History of Education in Kuwait Research Paper

Pages: 7 (2510 words)  ·  Style: APA  ·  Bibliography Sources: 7  ·  File: .docx  ·  Level: College Senior  ·  Topic: Teaching

SAMPLE EXCERPT . . .

The ratio of national to expatriate teachers over the years of reformation has not remained stagnant. Significant fluctuations have been noticed and are described below (Ministry of Education, 2008).

In 1982, public schools employed 24,367 teachers in total, of which only 6,478 belonged to Kuwait. On the contrary, in academic year of 1997-1998, public schools employed 27,359 teachers in total, of which 17,357 were Kuwaiti citizens. Therefore, the ratio of national to expatriate teachers increased from 1.3:7.6 in 1982 to 1.7:1 in 1998. This indicates that although assistance of foreign teachers was sought in the early days of development, this dependency reduced largely when Kuwaiti citizens were in a better position to perform these services. However, the ratio is just a statistical analysis and a lot of information is hidden behind these figures. For instance, Kuwaiti teachers were mostly employed in primary schools, rather than secondary schools. Therefore, the ingress of men into the teaching profession was confined to lower levels of education only (Ministry of Education, 2008).

Education industry was the driving factor in the transformation process of Kuwait as it would not have been possible without the excessive investment in the educational field to ensure that the workforce is educated and skilled. Government did not withdraw its input after the primary objectives were achieved. This is evident from the fact that by 1990s, around 300,000 students were enrolled in the education system and government invested 5.5% of GNP and 8.9% of yearly income on education (Ministry of Education, 2008).

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Since 1966, education has been the priority for Kuwaiti government. Ministry of Education took all possible measures to ensure that no citizen of Kuwait is deprived of this facility. Measures included providing free education to citizens and making it compulsory for citizens in the age group of 6-14 years. Along with this, the increase in number of schools each year validates the government's interest in the education industry. Today, this has benefited the state as the citizens of Kuwait are stable and in a position to meet the everyday challenges of life (UNESCO-IBE, 2011).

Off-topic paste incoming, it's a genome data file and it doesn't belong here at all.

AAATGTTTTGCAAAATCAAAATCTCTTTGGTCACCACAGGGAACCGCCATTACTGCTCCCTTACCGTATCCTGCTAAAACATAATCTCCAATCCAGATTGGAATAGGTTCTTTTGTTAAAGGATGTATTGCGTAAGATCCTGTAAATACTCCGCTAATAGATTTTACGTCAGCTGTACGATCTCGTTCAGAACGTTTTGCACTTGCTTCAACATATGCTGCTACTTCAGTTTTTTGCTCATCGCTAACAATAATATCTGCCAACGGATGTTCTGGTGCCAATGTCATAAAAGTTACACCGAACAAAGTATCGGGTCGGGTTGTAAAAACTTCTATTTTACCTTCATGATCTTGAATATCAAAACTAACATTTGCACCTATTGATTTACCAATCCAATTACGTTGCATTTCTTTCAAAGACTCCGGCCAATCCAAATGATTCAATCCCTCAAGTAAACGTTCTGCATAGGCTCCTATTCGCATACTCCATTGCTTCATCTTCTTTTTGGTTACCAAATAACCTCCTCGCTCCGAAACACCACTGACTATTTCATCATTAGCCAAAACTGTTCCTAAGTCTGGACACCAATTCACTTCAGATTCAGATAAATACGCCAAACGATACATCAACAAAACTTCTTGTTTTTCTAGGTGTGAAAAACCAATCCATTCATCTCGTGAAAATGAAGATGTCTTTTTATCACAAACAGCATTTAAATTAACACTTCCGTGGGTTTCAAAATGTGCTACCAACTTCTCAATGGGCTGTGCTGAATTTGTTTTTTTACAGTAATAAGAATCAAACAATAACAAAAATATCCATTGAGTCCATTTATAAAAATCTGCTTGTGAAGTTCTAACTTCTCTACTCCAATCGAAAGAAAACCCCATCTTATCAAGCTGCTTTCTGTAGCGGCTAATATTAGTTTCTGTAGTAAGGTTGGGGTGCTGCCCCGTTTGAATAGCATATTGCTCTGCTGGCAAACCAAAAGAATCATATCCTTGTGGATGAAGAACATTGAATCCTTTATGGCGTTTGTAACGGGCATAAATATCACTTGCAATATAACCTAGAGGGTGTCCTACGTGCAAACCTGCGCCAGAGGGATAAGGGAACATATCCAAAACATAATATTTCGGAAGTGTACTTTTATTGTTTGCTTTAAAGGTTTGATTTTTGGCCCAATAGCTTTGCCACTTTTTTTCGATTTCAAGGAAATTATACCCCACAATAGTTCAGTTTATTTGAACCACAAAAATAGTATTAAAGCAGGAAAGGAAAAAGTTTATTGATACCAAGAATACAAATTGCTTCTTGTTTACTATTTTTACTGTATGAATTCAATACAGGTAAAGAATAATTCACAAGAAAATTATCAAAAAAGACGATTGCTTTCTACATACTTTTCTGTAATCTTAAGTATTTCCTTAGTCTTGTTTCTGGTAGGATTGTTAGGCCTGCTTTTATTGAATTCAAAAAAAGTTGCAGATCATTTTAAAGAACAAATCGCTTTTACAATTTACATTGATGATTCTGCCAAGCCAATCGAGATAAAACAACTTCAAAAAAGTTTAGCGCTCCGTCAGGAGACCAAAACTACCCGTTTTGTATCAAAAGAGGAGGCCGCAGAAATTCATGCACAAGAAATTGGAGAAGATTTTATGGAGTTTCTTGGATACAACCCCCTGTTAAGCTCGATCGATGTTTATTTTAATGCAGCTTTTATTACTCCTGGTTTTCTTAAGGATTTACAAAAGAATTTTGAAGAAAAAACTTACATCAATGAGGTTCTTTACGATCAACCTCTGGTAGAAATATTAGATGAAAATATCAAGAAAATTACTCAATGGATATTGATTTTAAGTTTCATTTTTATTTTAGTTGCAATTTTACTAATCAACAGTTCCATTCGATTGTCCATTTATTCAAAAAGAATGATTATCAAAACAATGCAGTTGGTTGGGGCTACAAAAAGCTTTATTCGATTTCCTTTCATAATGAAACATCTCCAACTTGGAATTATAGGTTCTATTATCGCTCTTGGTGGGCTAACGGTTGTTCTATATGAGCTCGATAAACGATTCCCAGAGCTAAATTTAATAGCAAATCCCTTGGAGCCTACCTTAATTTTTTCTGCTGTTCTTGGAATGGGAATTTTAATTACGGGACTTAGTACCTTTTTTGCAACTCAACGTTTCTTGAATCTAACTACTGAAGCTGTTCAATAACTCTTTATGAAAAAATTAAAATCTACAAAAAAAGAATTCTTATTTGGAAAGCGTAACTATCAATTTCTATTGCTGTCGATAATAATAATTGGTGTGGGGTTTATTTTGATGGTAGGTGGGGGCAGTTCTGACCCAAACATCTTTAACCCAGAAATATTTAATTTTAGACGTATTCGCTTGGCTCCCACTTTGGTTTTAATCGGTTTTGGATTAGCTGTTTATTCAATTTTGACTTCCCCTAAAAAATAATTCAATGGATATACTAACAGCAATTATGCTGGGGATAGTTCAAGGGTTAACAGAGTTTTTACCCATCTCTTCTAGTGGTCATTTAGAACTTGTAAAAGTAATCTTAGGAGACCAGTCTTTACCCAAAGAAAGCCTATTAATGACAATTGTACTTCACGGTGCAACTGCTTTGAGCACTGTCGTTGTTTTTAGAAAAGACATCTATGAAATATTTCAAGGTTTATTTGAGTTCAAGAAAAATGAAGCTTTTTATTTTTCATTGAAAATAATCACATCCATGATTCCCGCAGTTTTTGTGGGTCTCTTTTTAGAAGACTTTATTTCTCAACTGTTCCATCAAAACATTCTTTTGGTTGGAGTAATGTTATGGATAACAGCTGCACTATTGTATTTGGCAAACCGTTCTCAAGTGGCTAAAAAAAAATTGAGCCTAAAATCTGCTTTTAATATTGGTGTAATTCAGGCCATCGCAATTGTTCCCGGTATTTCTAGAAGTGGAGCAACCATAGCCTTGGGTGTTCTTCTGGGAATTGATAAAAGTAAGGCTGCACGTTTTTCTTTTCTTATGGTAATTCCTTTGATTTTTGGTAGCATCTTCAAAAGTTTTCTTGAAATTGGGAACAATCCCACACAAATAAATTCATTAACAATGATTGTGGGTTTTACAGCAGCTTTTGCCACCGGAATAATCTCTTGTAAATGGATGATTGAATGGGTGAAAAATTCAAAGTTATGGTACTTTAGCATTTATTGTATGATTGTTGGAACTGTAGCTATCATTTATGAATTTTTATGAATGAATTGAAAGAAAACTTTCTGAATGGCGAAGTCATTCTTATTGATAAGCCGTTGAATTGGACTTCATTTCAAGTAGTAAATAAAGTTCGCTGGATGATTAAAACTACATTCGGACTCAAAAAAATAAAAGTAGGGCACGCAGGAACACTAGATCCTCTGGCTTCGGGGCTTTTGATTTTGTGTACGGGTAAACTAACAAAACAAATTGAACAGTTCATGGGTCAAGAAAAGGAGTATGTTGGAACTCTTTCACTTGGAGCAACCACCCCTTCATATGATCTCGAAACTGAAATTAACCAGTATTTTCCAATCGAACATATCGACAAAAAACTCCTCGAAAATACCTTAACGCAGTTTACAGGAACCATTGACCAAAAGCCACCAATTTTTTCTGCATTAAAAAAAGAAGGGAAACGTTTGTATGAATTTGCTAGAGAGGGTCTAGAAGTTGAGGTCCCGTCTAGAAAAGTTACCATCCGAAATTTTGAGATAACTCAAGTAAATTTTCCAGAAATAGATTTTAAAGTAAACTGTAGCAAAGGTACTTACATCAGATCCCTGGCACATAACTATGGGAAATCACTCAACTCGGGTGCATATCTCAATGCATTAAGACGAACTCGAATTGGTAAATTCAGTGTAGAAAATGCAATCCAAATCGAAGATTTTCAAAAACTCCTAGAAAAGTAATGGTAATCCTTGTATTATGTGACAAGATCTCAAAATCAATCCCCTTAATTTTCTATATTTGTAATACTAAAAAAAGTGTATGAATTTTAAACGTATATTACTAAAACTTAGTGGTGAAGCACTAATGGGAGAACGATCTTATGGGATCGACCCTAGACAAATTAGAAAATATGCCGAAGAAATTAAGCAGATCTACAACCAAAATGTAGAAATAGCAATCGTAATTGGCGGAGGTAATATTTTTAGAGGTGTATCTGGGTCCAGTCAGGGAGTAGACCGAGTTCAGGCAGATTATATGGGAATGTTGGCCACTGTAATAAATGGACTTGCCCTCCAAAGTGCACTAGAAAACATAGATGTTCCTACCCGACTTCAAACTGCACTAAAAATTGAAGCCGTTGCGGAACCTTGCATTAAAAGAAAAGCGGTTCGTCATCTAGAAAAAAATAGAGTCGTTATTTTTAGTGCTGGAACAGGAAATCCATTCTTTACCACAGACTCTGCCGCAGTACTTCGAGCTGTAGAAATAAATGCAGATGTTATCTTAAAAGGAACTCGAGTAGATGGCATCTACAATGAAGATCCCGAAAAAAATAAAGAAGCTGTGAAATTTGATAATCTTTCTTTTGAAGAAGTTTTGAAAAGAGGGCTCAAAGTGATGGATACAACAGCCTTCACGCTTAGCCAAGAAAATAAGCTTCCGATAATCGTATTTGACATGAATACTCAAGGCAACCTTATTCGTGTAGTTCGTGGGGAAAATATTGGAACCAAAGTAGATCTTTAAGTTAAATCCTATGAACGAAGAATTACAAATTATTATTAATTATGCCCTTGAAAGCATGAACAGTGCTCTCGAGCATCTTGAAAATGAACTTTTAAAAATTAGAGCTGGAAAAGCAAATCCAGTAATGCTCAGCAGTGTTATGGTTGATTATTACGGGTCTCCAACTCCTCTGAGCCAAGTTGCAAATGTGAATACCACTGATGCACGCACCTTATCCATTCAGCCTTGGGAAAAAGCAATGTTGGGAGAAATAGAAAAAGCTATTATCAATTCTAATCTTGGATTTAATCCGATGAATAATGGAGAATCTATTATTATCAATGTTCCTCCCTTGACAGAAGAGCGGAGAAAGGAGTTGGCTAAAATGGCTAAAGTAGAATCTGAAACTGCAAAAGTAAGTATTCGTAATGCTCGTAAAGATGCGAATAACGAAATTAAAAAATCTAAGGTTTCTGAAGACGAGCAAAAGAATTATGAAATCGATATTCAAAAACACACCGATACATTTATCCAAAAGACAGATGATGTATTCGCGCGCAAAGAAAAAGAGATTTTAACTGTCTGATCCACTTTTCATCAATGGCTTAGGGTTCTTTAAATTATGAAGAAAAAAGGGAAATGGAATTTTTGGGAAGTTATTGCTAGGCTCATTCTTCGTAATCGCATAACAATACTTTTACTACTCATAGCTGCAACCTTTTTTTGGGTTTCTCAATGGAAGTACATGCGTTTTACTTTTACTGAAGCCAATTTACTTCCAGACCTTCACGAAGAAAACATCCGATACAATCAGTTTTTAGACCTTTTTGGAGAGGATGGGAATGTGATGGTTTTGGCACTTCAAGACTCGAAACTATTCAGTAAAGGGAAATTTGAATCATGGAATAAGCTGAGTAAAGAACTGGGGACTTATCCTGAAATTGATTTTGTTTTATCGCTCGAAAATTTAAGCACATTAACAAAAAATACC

TOPIC: Research Paper on History of Education in Kuwait Assignment

Educational structure of Kuwait comprises of General and Advanced system. General system divides the school into two categories, public schools and private schools. These two categories have been further classified into elementary, intermediate and secondary schools. In 1995, there were 861 schools in the whole region, of which 586 were government schools with 280,709 students (140,979 female, 139,730 male) and remaining 275 schools were private institutions with 113,857 students (52,991 female, 60,866 male) Advanced system comprises of all colleges, universities and applied educational centers offering specialization and technical courses such as technology, education, commerce, communication, electrical, hydro engineering, industry and nursing amongst other. The academic year of 1995-1996 witnessed 4,355 students being registered with the educational centers of which 4,248 were Kuwaiti citizens (UNESCO-IBE, 2011).